What happened at the meeting? What was the atmosphere?

The meeting was held at the ski resort at Alta, Utah, which is about 8,500 feet above sea level. I had terrible altitude sickness, and didn’t ski. I don’t like having a frictionless surface under my feet! (Once I was asked to leave an ice skating rink because I kept knocking the other skaters down when I fell.) Other researchers, like George Church, who had just completed graduate school at Harvard, did do some skiing, but mostly we all sat and talked. We had no Internet or cell phones then to distract us, and the weather was quite stormy.

My roommate was Maynard Olson, whom I had never met. He flew in to Salt Lake City in the middle of the night, and I was asleep when he arrived. He walked in the room, switched on the light, and started talking. I didn’t sleep much for the next three days because we didn’t stop talking the whole time. He’s one of the most brilliant people I know. He and Jim Neel (who had been one of the first researchers to arrive at Hiroshima after the bomb was dropped), encouraged me to pursue my research and start working on human genetics.

I knew only a couple of the other participants when I arrived, but I came to know each person quite well during the course of the meeting. Although I didn’t even know what a polymorphism was, and barely understood what germ cells were, I knew by the end of the five days that I wanted to be a human geneticist.

What research did you present at the meeting? How was it received?

I had been trained as a biochemist, purifying proteins and trying to understand how they worked. I had been working on understanding the promoter region of the beta-globin gene, to better understand how the beta-globin protein functioned in red blood cells. So I decided I needed to mutate each nucleotide in the promoter to see how it affected the expression of the gene. There was no efficient way to make mutations in vitro efficiently at the time. So we treated the promoter DNA with very low levels of a mutagen, so that only about one nucleotide was changed per 10-20 promoter molecules (to ensure that we had only one mutation per promoter), and then to find some way to isolate the mutants from the wildtype fragments. We figured that we could separate the mutant from the wildtype DNA molecules based on their melting behavior by using denaturing gradient gels, a magical system that had been developed by Tom Maniatis’s dissertation advisor, Leonard Lerman.

So I took a pool of these mutant molecules and ran them together with the unmutated version. Some ran above the wildtype, and some below. I cut each of those bands out, purified, cloned and sequenced them with radioactive Sanger sequencing . I sequenced more than 300 DNA pieces in this manner, and compared their ability to regulate the expression of the beta-globin gene. This was all new at the time, and we eventually published our work in Science in 1986. We also used a similar technique to identify changes in the beta-globin promoter associated with the blood disease beta thalassaemia in the genomes of patients, which we published in Nature in 1985.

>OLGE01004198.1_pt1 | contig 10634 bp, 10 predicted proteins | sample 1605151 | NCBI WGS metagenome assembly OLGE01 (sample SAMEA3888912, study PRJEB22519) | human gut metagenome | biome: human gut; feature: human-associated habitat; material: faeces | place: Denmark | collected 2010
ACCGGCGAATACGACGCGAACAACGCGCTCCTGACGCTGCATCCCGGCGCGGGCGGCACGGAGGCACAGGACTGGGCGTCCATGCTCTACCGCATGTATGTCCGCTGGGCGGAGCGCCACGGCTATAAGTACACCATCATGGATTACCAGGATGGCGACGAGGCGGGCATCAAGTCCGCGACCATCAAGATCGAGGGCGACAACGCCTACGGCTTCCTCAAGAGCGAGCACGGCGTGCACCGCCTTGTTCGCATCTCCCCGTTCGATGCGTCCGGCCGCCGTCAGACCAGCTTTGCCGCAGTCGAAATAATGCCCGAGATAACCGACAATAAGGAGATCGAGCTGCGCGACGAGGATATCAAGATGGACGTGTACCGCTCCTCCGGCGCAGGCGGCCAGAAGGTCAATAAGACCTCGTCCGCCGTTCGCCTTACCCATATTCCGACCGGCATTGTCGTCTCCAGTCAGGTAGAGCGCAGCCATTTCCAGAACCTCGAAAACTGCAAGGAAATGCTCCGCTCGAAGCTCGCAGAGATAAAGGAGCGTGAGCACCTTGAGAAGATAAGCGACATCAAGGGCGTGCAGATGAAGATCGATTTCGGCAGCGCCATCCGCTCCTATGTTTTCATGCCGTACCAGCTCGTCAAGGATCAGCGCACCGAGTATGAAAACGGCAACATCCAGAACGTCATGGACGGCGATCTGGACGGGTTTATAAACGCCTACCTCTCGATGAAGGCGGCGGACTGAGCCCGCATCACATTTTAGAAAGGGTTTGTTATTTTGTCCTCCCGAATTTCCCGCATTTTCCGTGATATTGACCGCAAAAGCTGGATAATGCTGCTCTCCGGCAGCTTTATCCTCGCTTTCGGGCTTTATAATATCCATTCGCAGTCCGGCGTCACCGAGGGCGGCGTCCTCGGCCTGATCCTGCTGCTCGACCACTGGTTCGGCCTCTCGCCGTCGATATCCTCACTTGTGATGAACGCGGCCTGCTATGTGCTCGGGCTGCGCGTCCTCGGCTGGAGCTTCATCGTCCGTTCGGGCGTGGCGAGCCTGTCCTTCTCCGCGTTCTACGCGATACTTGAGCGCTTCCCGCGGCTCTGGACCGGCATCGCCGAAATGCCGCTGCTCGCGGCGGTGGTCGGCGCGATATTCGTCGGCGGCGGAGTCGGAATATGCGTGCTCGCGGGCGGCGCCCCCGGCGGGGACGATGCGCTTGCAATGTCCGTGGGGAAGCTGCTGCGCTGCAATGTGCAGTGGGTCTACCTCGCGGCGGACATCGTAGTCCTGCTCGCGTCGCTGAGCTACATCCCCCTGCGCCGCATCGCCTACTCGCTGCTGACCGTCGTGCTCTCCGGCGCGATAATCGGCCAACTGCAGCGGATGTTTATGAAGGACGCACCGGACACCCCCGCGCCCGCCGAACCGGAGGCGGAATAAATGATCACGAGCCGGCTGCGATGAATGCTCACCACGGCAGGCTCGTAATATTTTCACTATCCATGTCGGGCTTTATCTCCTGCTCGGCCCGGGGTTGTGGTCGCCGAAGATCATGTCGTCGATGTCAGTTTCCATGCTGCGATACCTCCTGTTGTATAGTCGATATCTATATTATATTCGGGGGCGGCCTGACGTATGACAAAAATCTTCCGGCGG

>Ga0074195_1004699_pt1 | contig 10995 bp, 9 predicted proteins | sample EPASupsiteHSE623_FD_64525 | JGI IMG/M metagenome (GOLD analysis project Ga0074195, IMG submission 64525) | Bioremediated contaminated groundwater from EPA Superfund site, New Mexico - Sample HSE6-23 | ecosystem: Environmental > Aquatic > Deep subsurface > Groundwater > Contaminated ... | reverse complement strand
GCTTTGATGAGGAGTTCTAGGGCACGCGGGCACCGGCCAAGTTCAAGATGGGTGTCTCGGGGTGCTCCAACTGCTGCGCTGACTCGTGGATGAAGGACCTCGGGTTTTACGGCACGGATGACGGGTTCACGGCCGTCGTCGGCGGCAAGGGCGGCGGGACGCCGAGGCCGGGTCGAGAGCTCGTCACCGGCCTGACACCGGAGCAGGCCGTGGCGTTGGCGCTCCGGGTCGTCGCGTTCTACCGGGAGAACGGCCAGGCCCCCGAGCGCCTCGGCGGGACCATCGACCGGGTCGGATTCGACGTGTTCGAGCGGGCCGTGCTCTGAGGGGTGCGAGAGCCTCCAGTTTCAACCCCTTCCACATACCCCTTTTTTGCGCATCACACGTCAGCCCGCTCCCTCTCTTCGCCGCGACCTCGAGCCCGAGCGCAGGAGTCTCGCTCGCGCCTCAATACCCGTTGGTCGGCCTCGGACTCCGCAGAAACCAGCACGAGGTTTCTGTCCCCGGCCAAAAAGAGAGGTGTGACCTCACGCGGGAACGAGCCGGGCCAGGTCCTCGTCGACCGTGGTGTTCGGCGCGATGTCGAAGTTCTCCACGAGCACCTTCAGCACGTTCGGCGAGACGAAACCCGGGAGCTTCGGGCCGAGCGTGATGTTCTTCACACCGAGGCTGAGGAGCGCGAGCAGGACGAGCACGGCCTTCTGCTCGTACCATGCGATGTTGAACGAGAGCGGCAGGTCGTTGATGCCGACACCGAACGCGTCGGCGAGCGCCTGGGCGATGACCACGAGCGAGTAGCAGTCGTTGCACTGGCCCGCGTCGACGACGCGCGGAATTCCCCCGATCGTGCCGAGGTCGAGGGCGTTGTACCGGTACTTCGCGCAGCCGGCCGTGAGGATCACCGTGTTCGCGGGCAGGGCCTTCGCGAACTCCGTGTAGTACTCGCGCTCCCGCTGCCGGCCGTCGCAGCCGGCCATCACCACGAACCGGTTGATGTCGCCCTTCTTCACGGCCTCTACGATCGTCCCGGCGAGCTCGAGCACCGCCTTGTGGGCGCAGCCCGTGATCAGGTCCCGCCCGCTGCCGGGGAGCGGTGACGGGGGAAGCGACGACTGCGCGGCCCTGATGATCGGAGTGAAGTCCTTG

Another technique I discussed involved the use of an enzyme called RNAse I, which specifically cuts single-stranded RNA. I found that it was possible to detect point mutations in total genomic DNA by hybridizing an unmutated (wild type) RNA probe molecule to genomic DNA from individuals with just a single base pair mutation. That section of the resulting double stranded molecule would not pair correctly and would stick out like a tiny bump, which would be recognized and cleaved by the RNAse.

I gave my talk about half way through the meeting, describing these techniques, and they all got very excited. The veterans at the meeting thought that this might be the best way of monitoring small changes in the genome. However, although it was much more efficient than previous methods, it still wasn’t a practical way to scan the entire genome. Furthermore, we realized that no one knew what the base rate of mutations was in humans. And someone, I don’t remember who, said “The only way we are going to figure this out is if we sequence the entire human genome.”

What was the response to that realization?

Well, everyone laughed. It was a ridiculous idea at the time. But then we started thinking about the implications of having such a sequence. Within two years, in 1986, Charles DeLisi, then the director of the DOE’s Health and Environmental Research Programs, proposed to Congress what was to become the Human Genome Project, and the project was formally launched in 1990. It was a huge, collaborative, international effort that was projected to take about 15 years and cost about $3 billion; in reality it was completed in 2003 (two years early) and cost about $2.7 billion. Recent reports estimating the economic impact of the completed project suggest a multiplier of about 141. That is, we’ve realized $141 in benefit for every one dollar the project cost.